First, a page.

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beta 1.3

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  • Posts: 2,161

    Yeah, I know. Legacy code - from the pre-orientation days. Now that they have the callbacks, I'll fix that.

    I keep hitting "save" as well, and I need to find a font chart to put symbols in the blanks on the keypad.

  • Posts: 384

    Hurrah on your 1.3 submission, TLL!

    I am updating my music player to use the new sound API, and a so very very beta version can be found at:

    http://fredbogg.posterous.com/abcplayercodea-v020

    -- 0.2.0
    -- Uses new sound() API based on sfxr
    -- Tunes can play independently
    -- made tempo independent for each tune
    -- parses comments
    

    Still many things to improve. @Simeon, the values for

    sound({StartingPitch = x, SustainTime = y}) 
    

    did my head in... :) they weren't linear...

  • Posts: 2,161

    I'm also playing with the sound stuff now. I want very precise control over stuff: ideally, I want to produce a continuous sine wave of a specific frequency. Getting the parameters right is proving somewhat tricky when I don't know what that mass of code in the DATA field means.

  • SimeonSimeon Admin Mod
    Posts: 5,700

    @Andrew you can actually write it as a table. The sounds example uses this for the advanced sound.

    The DATA field allows the picker to work without having to insert and update gigantic blocks of code. Unfortunately a soundTable("data string") function didn't make it into 1.3 – I'll have to remember to add it to the issue tracker for one of the next versions. Maybe a sound( DECODE, "data string" ) option instead, that returns the table.

  • BortelsBortels Mod
    Posts: 1,557

    I'd like to chime in here calling for simple mp3 decoding and playing, from the ipod part if necessary, but ideally from sound effects uploaded into a project, much like a spritepack has images (and per-project spritepacks. and a pony).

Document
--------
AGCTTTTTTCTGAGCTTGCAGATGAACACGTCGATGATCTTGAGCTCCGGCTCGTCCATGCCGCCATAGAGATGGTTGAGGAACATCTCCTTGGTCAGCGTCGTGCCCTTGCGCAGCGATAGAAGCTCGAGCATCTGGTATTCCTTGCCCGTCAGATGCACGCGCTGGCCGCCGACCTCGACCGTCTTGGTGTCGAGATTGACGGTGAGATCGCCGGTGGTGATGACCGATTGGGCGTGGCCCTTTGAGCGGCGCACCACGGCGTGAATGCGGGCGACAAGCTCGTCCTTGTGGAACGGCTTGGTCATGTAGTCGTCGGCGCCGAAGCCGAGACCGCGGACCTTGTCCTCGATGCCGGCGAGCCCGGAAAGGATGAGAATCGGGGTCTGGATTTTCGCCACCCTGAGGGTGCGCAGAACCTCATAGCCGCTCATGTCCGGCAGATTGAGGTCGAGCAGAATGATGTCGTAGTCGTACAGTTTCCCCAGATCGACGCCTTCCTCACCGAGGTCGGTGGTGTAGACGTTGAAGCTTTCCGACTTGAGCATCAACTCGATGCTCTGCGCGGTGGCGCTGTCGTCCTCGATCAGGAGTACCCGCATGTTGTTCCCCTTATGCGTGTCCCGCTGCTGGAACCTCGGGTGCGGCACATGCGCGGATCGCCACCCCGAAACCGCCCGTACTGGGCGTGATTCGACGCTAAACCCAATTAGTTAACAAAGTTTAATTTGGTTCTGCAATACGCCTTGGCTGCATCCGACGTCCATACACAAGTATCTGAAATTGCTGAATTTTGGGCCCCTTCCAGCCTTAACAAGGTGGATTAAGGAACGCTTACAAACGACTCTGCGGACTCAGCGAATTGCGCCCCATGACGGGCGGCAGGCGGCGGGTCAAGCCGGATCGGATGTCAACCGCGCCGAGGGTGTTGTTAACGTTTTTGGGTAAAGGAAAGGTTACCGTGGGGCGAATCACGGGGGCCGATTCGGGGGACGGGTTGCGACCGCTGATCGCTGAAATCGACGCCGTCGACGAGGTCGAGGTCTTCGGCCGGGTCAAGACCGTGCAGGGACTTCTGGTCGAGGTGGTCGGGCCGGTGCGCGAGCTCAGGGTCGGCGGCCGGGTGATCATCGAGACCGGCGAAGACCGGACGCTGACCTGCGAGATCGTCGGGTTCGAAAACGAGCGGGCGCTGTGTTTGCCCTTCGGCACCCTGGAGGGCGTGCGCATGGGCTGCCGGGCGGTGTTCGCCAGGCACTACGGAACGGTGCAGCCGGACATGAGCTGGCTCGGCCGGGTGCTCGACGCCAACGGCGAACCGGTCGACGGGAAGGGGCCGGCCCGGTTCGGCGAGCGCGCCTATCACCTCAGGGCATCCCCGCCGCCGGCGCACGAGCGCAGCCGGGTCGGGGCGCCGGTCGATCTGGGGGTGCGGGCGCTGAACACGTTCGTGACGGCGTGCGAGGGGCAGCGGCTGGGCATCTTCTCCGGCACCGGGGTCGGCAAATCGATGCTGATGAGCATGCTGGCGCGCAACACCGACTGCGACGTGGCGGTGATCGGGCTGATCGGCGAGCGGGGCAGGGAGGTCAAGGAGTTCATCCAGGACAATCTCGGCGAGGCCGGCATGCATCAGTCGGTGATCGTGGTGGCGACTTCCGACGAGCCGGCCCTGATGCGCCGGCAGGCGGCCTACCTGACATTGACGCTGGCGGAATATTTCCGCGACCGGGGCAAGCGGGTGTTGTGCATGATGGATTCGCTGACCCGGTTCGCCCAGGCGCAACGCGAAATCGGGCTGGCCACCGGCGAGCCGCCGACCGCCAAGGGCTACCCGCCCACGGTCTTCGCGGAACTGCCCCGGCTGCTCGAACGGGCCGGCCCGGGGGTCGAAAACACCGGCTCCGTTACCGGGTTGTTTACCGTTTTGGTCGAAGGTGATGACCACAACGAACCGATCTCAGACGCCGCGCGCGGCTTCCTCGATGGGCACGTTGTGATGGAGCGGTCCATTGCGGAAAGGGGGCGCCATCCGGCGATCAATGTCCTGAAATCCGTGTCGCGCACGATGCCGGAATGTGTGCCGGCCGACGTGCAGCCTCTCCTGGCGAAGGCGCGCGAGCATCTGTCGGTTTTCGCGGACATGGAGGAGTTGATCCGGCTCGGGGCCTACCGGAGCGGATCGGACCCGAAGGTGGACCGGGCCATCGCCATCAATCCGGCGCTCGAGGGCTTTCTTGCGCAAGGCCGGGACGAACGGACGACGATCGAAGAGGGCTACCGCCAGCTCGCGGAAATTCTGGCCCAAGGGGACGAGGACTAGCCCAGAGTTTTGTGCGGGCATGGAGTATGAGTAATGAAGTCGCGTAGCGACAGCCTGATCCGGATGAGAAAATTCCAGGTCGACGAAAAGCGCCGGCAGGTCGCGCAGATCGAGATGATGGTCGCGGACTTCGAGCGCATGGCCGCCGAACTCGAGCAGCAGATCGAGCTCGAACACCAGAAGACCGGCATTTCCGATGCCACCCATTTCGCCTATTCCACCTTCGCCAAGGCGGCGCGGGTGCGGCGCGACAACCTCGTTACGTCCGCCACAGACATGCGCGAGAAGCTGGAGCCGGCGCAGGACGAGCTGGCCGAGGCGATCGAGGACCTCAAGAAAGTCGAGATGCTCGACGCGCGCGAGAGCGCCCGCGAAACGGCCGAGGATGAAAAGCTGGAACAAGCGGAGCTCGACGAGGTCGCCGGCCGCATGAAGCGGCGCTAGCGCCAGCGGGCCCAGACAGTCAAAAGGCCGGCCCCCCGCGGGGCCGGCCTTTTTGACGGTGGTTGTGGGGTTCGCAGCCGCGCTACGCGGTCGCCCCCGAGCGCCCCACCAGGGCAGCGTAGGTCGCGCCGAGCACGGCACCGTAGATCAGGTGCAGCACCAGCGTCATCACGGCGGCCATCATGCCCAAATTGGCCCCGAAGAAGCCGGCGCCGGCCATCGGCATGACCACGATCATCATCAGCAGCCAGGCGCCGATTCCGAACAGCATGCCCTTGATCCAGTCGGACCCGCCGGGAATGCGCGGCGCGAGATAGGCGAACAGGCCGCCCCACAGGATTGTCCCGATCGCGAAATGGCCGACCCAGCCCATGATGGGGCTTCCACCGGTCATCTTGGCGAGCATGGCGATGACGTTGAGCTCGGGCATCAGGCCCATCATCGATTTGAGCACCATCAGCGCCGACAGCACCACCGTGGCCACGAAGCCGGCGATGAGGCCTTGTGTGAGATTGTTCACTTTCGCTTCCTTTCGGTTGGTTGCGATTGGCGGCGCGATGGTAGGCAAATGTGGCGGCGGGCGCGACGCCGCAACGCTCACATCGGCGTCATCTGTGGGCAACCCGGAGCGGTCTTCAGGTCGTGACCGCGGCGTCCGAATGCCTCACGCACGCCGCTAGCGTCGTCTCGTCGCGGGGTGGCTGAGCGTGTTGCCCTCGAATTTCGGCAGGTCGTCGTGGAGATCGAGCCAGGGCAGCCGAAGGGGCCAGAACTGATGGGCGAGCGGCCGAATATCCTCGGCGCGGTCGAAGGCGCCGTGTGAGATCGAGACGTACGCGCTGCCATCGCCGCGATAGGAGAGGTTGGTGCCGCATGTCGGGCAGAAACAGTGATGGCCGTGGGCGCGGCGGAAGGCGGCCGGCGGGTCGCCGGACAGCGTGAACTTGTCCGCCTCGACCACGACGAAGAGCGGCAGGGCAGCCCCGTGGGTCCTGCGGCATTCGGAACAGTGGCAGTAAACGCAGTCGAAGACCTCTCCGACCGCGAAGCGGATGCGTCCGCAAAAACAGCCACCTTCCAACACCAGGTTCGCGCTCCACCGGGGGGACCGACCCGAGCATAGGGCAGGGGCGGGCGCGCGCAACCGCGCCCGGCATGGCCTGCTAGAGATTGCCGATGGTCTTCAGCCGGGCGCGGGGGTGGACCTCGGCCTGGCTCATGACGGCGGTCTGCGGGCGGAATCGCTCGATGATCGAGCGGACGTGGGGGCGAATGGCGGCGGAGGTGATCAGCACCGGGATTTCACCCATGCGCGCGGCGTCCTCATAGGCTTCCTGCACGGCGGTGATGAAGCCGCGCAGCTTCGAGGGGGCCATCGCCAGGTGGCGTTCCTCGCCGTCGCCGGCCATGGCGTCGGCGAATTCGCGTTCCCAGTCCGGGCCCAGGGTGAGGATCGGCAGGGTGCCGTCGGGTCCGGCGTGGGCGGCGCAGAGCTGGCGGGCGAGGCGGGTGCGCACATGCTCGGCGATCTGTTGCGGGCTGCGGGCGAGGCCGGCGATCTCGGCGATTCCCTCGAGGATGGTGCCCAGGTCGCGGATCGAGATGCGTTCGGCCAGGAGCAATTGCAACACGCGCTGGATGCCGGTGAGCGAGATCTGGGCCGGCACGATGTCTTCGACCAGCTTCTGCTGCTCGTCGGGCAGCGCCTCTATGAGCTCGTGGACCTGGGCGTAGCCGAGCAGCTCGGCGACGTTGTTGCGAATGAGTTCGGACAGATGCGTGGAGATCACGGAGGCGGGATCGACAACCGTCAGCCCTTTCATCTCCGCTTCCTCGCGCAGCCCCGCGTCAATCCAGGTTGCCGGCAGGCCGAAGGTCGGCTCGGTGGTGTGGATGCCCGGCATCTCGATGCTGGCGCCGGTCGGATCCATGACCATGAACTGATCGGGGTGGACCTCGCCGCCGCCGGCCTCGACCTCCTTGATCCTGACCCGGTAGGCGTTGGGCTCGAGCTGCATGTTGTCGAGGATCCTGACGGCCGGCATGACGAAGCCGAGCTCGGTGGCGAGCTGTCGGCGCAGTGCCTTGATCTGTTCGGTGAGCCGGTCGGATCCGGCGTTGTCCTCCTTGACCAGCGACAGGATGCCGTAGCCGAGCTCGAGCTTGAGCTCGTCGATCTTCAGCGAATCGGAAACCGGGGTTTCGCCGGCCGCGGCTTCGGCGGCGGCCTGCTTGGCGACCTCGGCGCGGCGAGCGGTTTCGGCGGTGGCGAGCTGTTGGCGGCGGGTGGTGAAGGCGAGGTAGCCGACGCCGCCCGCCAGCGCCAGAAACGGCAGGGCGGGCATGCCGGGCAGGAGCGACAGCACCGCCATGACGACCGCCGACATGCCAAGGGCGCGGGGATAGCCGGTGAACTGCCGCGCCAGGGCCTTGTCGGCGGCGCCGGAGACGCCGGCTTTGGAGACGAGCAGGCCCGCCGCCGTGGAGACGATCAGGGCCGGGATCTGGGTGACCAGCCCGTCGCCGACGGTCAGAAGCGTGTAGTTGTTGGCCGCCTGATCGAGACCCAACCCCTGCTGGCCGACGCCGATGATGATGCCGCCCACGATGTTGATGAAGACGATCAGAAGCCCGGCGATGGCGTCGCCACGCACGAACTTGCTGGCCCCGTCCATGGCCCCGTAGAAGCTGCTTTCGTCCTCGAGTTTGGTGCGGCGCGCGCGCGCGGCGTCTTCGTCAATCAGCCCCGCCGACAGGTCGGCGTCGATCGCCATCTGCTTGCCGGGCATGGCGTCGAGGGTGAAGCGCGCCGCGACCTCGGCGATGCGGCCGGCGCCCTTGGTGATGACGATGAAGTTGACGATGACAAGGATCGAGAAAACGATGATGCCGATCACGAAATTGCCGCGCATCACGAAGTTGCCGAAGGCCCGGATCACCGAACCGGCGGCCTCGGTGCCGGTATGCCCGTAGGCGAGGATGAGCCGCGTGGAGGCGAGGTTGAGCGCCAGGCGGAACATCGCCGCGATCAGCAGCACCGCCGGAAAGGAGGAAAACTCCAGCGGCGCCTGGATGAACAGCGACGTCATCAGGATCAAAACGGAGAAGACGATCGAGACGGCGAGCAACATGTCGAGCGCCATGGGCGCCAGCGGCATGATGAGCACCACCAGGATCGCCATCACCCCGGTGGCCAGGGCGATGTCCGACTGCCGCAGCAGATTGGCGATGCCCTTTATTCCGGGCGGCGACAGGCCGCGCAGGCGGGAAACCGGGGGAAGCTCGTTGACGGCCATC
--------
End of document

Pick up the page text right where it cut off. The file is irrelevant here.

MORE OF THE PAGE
But really - I agree with Andrew - one of the frustrating things about sound() for me was no way to say "play a 523.251 Hz tone for 1/2 second".

  • edited January 2012 Posts: 2,161

    I know that I can write it as a table, but I have absolutely no idea what the numbers mean! So I was putting in random numbers to see what happened, and got it so that Codea just leptlayong a continuous high-pitched noise whenever it was open!

    Two bugs: documentation for sound isn't correctly formatted for width. Nd the sound carries on playing when you quit the running program.

  • SimeonSimeon Admin Mod
    Posts: 5,700

    Thanks for the bug report, @Andrew. Can you put them on the issue tracker?

    SFXR is like that – the numbers are "magic" – it's designed to be a game effects generator rather than a generic tone generator. That said, there's no reason we can't consider a separate tone( freq, length, waveform ) API that's not based on SFXR. Consider adding it to the issue tracker if you think it would be useful.

  • Posts: 2,161

    Shall do, when I'm on a computer with the right credentials for logging in to the issue tracker.

  • Posts: 384

    The numbers used as parameters for sfxr are mostly values between 0 and 1. In my beta music player, you will see that I discovered 0.5 = A in the fourth octave, which is 440 hz. Multiplying by 1.295 ish gives the next semitone. 12 of these multiplications gets you to the next octave, 880 hz.

    The values for duration on attack time or sustain are not limited to 1 but they are not in seconds. I think the value can be converted to seconds by taking the square root. @Andrew_Stacey may have given SustainTime a number that lasted some time.